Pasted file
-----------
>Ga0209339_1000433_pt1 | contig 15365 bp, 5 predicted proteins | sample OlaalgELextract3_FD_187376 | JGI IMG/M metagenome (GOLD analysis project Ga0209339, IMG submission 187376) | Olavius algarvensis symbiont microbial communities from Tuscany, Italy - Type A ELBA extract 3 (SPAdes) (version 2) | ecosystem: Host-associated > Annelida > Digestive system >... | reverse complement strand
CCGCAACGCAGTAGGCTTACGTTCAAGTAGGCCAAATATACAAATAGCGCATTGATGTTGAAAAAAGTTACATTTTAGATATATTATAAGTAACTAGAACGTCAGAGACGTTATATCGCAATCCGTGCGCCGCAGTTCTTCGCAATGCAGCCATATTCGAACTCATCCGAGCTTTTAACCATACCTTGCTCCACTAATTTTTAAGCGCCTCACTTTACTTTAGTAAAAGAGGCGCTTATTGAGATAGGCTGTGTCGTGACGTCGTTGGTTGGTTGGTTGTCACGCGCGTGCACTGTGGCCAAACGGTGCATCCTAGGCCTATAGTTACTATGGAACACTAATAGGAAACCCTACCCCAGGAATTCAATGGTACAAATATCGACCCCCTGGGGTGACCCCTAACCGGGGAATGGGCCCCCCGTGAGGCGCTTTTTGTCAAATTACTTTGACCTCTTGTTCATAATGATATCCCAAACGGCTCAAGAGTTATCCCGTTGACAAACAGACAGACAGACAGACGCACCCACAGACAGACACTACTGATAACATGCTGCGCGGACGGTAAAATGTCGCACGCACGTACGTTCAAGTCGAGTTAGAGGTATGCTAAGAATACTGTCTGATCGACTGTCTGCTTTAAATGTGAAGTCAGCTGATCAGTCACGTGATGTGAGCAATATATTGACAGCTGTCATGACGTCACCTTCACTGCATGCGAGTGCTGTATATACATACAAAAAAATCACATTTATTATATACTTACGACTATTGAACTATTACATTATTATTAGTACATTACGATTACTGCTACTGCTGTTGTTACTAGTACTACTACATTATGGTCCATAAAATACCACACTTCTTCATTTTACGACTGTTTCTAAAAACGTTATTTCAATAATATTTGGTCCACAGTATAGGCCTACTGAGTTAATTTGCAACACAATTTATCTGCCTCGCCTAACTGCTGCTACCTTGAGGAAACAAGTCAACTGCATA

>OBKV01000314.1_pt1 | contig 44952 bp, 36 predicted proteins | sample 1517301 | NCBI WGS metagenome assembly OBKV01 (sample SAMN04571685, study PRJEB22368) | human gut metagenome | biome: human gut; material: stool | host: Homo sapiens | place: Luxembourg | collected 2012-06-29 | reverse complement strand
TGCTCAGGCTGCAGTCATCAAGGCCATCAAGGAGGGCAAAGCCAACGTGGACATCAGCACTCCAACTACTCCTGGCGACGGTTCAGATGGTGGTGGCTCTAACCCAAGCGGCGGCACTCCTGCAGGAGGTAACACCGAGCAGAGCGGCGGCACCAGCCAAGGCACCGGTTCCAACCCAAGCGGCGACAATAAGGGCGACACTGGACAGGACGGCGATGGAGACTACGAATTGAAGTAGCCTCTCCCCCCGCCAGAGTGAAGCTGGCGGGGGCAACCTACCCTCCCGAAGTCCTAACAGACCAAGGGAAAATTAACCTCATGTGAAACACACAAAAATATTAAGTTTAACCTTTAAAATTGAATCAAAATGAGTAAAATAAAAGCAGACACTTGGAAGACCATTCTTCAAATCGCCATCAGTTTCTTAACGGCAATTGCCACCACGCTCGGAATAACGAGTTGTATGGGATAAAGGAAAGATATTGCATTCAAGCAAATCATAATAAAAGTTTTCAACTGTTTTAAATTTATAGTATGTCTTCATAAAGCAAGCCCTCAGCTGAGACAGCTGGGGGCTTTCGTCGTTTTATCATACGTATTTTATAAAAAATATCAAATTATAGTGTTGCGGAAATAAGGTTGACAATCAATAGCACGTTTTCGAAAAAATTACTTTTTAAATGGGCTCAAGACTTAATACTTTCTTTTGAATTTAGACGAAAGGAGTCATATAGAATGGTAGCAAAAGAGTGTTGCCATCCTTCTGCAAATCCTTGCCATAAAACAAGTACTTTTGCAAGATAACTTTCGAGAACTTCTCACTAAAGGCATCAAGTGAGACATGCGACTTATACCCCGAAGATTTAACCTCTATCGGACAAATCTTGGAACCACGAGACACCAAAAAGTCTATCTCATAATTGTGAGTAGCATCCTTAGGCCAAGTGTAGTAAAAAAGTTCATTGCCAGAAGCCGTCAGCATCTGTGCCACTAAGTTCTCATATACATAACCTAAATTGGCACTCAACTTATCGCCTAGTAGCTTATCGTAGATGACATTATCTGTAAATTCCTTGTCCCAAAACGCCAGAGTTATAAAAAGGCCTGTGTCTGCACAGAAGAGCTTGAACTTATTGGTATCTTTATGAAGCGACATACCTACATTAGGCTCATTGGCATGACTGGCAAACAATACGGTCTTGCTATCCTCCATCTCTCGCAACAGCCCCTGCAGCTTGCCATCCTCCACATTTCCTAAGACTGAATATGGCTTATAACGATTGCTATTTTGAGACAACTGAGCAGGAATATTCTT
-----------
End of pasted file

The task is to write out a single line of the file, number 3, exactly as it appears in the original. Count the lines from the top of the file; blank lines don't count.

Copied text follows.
>OBKV01000314.1_pt1 | contig 44952 bp, 36 predicted proteins | sample 1517301 | NCBI WGS metagenome assembly OBKV01 (sample SAMN04571685, study PRJEB22368) | human gut metagenome | biome: human gut; material: stool | host: Homo sapiens | place: Luxembourg | collected 2012-06-29 | reverse complement strand